Twitter has doubled the list of people it has alerted about interactions with Russian-government connected accounts.
Around 1.4 million people have received notifications about interactions with accounts linked to the Internet Research Agency (IRA) – an organisation believed to be connected to the Russian government.
Twitter announced the increase in a Wednesday statement, having revealed days earlier that 677,775 people had received notifications.
The social media platform has been conducting an investigation into propaganda efforts by the IRA, which a declassified intelligence community assessment has said is likely financed by a "close Putin ally with ties to Russia intelligence".
Tweets sent by IRA-affiliated accounts included demands that President Trump put George Soros on the FBI most wanted list, and photographs of t-shirts expressing support for Donald Trump.
During the time period investigated – ten weeks in the run up to the 2016 election – the accounts posted 175,993 tweets, of which around 8.4% were election related, Twitter said.
People who interacted with accounts by retweeting, quoting, replying to, or mentioning the accounts have been contacted by the site, as well as those who were following accounts at the point they were suspended.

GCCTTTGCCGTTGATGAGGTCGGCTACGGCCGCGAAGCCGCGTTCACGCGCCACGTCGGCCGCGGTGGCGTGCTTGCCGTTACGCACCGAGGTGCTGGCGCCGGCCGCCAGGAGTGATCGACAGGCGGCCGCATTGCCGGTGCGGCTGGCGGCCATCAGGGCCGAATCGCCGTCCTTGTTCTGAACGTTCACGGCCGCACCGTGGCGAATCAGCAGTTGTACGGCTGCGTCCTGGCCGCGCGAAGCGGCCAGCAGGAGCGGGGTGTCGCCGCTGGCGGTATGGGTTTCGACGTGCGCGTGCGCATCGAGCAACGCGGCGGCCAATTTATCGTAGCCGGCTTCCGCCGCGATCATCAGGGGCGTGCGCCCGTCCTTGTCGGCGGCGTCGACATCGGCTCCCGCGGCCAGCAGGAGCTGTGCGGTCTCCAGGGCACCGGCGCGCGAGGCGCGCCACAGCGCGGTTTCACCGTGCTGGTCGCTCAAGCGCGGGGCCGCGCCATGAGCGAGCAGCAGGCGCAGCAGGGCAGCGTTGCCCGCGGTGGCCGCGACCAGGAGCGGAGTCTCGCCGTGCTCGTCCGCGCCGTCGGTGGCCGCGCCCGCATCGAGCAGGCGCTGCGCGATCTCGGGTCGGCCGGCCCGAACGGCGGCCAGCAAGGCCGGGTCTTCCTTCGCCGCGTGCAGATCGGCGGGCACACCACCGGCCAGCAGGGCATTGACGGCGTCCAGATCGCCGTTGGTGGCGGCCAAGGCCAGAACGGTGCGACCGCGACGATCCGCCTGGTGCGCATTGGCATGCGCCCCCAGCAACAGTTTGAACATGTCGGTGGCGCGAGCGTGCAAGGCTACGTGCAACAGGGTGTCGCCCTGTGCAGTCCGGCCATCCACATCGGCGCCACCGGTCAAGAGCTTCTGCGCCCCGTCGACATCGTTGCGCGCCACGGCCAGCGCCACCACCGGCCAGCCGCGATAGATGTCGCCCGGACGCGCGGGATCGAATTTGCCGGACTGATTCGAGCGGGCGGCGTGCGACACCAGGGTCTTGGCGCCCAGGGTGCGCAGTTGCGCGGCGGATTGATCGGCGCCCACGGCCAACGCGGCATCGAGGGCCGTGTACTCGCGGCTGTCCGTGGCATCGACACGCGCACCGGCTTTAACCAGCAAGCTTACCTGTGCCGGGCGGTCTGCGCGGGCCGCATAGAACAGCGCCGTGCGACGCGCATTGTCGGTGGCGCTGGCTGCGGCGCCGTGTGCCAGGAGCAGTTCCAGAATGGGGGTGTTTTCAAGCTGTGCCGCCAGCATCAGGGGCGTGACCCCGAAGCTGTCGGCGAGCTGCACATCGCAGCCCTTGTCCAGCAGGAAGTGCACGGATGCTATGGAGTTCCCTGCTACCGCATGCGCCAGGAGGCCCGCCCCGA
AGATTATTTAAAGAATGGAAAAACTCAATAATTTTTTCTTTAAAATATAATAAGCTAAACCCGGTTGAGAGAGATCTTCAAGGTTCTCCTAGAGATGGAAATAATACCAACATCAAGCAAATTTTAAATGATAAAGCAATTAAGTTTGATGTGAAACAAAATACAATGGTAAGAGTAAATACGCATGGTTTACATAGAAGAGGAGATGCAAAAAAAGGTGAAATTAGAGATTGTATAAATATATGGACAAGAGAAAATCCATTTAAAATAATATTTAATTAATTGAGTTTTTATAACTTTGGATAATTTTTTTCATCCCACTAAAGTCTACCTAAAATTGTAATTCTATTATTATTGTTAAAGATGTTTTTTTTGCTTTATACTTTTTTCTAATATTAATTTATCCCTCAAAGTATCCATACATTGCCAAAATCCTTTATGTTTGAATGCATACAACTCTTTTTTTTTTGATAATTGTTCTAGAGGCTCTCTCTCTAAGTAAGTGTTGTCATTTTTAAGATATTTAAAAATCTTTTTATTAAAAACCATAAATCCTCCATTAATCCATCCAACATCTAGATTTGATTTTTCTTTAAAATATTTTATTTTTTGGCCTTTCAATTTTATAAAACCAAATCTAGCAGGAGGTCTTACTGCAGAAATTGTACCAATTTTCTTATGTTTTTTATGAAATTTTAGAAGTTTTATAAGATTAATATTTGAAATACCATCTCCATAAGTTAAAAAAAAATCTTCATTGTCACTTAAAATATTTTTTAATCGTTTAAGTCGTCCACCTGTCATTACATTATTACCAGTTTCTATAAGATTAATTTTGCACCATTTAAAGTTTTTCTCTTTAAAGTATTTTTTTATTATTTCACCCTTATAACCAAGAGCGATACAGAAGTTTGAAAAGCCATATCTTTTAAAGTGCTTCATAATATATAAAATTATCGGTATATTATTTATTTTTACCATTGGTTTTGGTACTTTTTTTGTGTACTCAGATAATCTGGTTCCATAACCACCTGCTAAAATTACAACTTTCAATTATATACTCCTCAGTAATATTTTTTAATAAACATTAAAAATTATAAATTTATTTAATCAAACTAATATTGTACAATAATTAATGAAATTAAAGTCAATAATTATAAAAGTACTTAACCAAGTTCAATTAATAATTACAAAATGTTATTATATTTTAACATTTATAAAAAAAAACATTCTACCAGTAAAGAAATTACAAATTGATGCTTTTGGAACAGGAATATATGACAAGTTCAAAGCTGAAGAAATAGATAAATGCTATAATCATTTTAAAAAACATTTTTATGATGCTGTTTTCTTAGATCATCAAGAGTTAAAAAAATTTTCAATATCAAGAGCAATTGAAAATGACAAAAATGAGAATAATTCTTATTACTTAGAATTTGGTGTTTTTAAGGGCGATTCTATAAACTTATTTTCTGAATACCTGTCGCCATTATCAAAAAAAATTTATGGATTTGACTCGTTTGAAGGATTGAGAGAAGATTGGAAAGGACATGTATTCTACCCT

"Twitter is committed to providing a platform that fosters healthy civic discourse and democratic debate," a statement from Twitter said. "We have been cooperating with congressional investigations into Russian interference in the 2016 US presidential election."
The platform has so far identified 3,814 Twitter accounts as connected to the IRA and all have been suspended for terms of service violations, most commonly for spam.
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Many more accounts have been identified as Russian-linked, however: Twitter said in its statement it has identified 50,258 automated accounts as Russia-linked and tweeting election related content in the run-up to the vote.
"Any such activity represents a challenge to democratic societies everywhere," Twitter said. "We're committed to continuing to work on this important issue."